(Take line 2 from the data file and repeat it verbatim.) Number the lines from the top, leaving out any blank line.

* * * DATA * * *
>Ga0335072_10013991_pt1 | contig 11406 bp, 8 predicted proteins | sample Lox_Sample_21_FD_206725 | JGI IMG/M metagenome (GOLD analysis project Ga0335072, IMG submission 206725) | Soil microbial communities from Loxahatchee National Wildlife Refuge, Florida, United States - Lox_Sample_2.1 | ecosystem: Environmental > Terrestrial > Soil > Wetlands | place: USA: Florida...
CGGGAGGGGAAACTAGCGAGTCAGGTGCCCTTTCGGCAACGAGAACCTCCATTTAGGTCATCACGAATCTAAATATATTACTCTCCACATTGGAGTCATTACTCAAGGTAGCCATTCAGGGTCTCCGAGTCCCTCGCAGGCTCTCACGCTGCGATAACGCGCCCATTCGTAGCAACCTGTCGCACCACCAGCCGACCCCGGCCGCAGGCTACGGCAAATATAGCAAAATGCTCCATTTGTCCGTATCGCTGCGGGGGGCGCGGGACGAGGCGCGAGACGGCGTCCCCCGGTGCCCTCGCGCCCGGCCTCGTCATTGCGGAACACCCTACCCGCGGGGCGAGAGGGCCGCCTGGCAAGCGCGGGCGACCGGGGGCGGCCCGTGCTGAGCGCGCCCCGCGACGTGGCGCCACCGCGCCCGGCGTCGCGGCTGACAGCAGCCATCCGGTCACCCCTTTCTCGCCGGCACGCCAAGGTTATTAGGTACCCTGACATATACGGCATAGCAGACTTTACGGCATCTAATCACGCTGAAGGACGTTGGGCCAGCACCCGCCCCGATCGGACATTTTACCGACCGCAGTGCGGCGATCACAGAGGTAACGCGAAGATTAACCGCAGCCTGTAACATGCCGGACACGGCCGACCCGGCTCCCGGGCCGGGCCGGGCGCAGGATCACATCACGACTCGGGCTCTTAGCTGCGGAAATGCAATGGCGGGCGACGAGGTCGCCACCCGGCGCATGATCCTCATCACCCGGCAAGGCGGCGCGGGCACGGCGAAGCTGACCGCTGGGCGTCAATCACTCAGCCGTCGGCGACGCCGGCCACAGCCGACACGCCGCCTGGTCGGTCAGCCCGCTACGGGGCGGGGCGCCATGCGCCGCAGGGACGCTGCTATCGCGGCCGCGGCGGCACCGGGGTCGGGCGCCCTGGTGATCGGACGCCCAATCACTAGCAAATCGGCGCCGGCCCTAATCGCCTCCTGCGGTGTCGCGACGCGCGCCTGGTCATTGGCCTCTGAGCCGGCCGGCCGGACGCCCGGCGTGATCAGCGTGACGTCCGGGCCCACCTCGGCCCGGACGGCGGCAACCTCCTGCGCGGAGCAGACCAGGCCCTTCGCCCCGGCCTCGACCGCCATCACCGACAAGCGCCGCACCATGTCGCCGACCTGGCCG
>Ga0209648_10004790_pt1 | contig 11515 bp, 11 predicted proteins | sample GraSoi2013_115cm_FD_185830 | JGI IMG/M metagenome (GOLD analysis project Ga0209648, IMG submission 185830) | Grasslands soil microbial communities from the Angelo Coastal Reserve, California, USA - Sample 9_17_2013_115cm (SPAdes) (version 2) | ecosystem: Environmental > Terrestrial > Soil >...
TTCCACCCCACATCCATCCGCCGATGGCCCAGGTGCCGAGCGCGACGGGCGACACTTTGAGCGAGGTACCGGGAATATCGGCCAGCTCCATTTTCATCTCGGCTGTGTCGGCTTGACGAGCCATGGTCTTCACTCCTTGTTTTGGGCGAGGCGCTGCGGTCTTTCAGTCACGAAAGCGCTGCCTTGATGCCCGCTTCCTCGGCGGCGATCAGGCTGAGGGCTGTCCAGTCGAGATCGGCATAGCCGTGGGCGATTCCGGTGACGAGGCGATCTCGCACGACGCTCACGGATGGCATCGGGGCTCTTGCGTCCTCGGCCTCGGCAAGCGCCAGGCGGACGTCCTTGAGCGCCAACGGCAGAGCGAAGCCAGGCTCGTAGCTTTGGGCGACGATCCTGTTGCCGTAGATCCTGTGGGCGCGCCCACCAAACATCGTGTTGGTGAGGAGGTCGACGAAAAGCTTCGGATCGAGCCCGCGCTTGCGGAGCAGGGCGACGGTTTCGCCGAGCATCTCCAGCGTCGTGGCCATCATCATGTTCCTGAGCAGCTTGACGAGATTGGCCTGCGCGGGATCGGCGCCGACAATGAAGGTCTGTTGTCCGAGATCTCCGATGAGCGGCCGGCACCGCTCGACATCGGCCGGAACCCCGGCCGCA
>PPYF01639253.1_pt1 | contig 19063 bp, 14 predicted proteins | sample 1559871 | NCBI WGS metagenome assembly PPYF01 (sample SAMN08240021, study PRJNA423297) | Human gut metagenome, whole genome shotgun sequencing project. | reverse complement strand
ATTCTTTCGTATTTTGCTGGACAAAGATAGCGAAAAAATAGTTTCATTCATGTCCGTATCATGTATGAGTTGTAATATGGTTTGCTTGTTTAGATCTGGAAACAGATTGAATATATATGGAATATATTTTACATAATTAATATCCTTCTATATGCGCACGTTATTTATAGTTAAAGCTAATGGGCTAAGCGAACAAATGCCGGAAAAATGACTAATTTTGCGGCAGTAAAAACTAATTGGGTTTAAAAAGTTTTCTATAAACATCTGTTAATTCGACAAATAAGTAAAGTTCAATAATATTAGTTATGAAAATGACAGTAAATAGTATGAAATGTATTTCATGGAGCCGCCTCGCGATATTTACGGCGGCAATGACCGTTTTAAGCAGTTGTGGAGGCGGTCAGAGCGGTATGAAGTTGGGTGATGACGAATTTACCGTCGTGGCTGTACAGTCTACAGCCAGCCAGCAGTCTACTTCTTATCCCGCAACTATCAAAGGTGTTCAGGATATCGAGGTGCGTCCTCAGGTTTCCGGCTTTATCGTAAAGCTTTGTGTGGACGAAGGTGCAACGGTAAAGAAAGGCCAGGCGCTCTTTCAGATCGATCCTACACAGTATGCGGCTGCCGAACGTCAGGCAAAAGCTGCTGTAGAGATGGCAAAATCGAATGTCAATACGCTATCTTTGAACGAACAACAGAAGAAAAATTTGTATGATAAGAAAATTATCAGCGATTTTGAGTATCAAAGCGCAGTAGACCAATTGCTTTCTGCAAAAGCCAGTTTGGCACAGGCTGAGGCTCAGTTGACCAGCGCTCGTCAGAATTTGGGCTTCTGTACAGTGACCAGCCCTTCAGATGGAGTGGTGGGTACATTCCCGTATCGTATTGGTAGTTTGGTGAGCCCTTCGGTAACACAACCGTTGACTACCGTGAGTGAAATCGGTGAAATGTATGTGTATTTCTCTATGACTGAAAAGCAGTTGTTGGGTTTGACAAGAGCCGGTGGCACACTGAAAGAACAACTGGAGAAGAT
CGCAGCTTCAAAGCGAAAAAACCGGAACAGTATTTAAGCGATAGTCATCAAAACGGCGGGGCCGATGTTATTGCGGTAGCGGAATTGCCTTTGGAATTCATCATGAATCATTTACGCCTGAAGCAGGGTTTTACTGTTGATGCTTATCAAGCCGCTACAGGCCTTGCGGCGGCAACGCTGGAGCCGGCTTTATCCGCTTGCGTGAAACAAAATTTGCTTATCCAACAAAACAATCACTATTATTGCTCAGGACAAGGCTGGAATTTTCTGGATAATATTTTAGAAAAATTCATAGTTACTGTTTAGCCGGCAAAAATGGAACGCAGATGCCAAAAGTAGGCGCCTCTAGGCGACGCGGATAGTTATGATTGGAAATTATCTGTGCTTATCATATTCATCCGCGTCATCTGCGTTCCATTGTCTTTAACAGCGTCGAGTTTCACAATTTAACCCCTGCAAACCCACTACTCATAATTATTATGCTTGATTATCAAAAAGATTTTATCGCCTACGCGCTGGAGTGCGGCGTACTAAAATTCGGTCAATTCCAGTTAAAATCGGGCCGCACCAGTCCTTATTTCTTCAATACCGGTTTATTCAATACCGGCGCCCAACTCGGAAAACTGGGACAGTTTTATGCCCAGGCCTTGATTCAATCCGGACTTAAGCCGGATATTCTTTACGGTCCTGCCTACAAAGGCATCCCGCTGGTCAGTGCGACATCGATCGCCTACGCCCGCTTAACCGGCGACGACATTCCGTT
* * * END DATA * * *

CGGGAGGGGAAACTAGCGAGTCAGGTGCCCTTTCGGCAACGAGAACCTCCATTTAGGTCATCACGAATCTAAATATATTACTCTCCACATTGGAGTCATTACTCAAGGTAGCCATTCAGGGTCTCCGAGTCCCTCGCAGGCTCTCACGCTGCGATAACGCGCCCATTCGTAGCAACCTGTCGCACCACCAGCCGACCCCGGCCGCAGGCTACGGCAAATATAGCAAAATGCTCCATTTGTCCGTATCGCTGCGGGGGGCGCGGGACGAGGCGCGAGACGGCGTCCCCCGGTGCCCTCGCGCCCGGCCTCGTCATTGCGGAACACCCTACCCGCGGGGCGAGAGGGCCGCCTGGCAAGCGCGGGCGACCGGGGGCGGCCCGTGCTGAGCGCGCCCCGCGACGTGGCGCCACCGCGCCCGGCGTCGCGGCTGACAGCAGCCATCCGGTCACCCCTTTCTCGCCGGCACGCCAAGGTTATTAGGTACCCTGACATATACGGCATAGCAGACTTTACGGCATCTAATCACGCTGAAGGACGTTGGGCCAGCACCCGCCCCGATCGGACATTTTACCGACCGCAGTGCGGCGATCACAGAGGTAACGCGAAGATTAACCGCAGCCTGTAACATGCCGGACACGGCCGACCCGGCTCCCGGGCCGGGCCGGGCGCAGGATCACATCACGACTCGGGCTCTTAGCTGCGGAAATGCAATGGCGGGCGACGAGGTCGCCACCCGGCGCATGATCCTCATCACCCGGCAAGGCGGCGCGGGCACGGCGAAGCTGACCGCTGGGCGTCAATCACTCAGCCGTCGGCGACGCCGGCCACAGCCGACACGCCGCCTGGTCGGTCAGCCCGCTACGGGGCGGGGCGCCATGCGCCGCAGGGACGCTGCTATCGCGGCCGCGGCGGCACCGGGGTCGGGCGCCCTGGTGATCGGACGCCCAATCACTAGCAAATCGGCGCCGGCCCTAATCGCCTCCTGCGGTGTCGCGACGCGCGCCTGGTCATTGGCCTCTGAGCCGGCCGGCCGGACGCCCGGCGTGATCAGCGTGACGTCCGGGCCCACCTCGGCCCGGACGGCGGCAACCTCCTGCGCGGAGCAGACCAGGCCCTTCGCCCCGGCCTCGACCGCCATCACCGACAAGCGCCGCACCATGTCGCCGACCTGGCCG